Part B â€“ Findings and conclusion 6. Rate of progress via salary reviews An exploration of the current salaries of the 16 professors appointed in the last three years (chosen as an indicative measure of professorial progress) reveals an increasing gender difference in pay. An analysis of the starting salaries and current salaries of these 16 professors shows that, on average, the position of the female professors has worsened over this period relative to that of male professors.48 At the end of this three-year period, fewer men are paid less than the lowest paid women compared with the beginning of the period, and more men are paid more than the highest paid woman. Data from the annual salary reviews49 for professors confirm that over the past three years the salary gap for female professors has widened relative to their male colleagues. Over the past three years female professors comprised approximately 12% of all professors receiving a salary review and 9% of professors receiving a salary increase. This gender difference in the progression of male and female professors suggests action needs to be taken in respect to: reviewing the process by which annual salary reviews are undertaken monitoring the progression of male and female professors.
Science Technicians The facts This is a mixed grade position covering around 200 staff where the jobs undertaken have a level of similarity for required academic qualifications, experience, responsibility, exposure to dangerous substances, and other criteria. On average, male science technicians as a whole receive a higher salary than female science technicians: $51,500 compared with $46,700 a gender difference of 9%. Key factors contributing to this gap are: female science technicians are over-represented in the lower levels within higher grades women are paid on average less than men. There is a gender pay gap in relation to science technicians within grades E, F, and G of 7%, 5% and 7% respectively. in the main science technician roles (research assistant, research technician, technical officer, technician) there is a gender pay gap of 7% favouring men. The committee explored gender differences in pay using: ANZSCO codes and job titles 48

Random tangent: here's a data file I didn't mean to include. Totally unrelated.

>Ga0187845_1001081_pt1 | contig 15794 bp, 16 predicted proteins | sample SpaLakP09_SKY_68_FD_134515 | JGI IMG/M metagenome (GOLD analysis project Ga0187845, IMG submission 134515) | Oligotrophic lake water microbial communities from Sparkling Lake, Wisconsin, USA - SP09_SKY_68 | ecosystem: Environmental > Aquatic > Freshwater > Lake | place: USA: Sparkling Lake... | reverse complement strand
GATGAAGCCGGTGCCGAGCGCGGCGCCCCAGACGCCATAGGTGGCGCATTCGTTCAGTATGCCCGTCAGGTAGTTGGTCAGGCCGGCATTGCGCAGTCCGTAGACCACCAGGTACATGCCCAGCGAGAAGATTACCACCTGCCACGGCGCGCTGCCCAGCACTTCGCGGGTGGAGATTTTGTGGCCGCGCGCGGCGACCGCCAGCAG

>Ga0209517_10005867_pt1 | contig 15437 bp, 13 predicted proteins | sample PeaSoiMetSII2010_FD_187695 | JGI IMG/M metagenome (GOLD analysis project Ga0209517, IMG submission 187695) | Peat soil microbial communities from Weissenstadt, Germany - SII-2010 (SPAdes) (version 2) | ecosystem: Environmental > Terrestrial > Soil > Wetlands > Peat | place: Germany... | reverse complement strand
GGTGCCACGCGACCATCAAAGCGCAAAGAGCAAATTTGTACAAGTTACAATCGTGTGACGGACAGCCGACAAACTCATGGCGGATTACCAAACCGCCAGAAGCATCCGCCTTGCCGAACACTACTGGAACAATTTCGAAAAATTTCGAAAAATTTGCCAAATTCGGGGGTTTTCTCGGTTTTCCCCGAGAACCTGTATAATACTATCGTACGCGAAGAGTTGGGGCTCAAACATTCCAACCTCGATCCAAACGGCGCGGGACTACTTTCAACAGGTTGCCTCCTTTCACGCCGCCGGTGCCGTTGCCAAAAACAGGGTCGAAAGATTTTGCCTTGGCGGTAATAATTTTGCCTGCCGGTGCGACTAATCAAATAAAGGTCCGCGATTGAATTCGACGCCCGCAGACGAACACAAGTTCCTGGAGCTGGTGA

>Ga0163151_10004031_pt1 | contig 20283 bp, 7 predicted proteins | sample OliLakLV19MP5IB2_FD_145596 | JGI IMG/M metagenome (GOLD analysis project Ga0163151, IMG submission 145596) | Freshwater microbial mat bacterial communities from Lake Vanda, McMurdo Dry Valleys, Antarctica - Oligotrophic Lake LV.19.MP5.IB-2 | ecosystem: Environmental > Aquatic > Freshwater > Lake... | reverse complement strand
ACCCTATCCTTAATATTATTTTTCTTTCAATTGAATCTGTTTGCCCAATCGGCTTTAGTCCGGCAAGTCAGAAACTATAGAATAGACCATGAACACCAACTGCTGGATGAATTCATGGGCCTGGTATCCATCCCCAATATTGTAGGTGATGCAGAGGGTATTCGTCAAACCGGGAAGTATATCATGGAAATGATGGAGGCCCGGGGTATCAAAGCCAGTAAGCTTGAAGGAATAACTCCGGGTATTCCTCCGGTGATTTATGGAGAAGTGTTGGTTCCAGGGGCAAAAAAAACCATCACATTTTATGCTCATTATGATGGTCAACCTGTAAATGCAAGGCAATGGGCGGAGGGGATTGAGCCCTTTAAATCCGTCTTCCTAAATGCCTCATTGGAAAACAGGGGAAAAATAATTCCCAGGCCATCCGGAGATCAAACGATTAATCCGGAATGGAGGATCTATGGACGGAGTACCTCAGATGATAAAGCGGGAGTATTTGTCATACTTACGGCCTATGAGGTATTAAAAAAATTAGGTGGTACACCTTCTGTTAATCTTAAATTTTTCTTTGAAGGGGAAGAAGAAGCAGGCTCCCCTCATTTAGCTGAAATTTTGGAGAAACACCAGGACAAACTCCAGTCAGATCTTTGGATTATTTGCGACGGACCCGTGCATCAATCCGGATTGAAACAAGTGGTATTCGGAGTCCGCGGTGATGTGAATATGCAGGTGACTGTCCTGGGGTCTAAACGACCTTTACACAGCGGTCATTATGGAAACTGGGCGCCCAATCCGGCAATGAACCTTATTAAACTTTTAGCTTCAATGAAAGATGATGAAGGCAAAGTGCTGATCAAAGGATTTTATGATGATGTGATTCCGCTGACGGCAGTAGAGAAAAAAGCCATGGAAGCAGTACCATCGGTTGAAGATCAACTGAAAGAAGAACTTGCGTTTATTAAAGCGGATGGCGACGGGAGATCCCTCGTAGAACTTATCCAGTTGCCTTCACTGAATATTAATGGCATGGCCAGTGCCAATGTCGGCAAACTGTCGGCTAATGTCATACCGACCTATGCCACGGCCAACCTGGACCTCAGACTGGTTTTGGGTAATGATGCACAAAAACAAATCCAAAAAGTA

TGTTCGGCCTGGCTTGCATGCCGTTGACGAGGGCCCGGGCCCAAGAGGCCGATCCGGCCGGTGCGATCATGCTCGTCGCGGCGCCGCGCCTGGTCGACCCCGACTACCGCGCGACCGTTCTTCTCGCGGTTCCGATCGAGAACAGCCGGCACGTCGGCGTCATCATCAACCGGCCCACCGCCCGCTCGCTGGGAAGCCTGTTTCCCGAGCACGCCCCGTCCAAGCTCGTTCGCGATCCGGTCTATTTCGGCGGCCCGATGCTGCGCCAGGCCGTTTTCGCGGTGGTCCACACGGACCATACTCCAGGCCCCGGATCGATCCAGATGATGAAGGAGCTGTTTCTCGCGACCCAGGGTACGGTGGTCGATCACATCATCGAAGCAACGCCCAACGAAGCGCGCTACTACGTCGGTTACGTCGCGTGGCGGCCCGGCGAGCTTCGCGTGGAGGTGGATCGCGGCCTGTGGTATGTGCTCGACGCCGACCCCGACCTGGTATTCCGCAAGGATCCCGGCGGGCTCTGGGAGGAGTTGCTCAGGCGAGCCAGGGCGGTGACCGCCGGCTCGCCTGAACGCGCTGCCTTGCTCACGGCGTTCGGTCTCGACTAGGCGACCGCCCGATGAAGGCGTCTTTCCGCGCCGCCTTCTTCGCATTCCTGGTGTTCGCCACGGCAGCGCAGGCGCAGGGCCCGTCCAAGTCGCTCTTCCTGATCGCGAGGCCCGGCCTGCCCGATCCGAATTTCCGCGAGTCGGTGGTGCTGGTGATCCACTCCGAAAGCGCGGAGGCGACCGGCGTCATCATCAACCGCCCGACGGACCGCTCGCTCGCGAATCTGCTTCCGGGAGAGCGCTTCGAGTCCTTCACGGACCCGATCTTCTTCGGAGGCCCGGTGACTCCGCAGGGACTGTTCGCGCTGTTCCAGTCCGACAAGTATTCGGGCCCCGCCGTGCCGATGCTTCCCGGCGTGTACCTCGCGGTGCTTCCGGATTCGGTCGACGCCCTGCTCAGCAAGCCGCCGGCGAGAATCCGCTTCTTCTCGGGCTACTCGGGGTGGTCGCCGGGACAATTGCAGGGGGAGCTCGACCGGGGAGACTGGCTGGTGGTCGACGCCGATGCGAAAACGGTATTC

On an annual basis, professor salaries can be increased as a result of across the board pay adjustments or performance-related increase. Care was taken in analyzing this group to check that this gender difference was not caused by, for example, a larger proportion of men having been there for three years and therefore accessing more across-the-board pay adjustments because they had been there longer. In fact, the spread by gender was fairly even, with 1 woman and 4 men being appointed in 2007, 1 woman and 4 men appointed in 2008, and 1 woman and 8 men in 2009. If anything, the expectation would be that average salary movement of male professors would have been slightly less than the female professors. 49 Professors do not have a promotions process but are subject to an annual salary review process that is managed by the Pro ViceChancellor (PVC) of each college.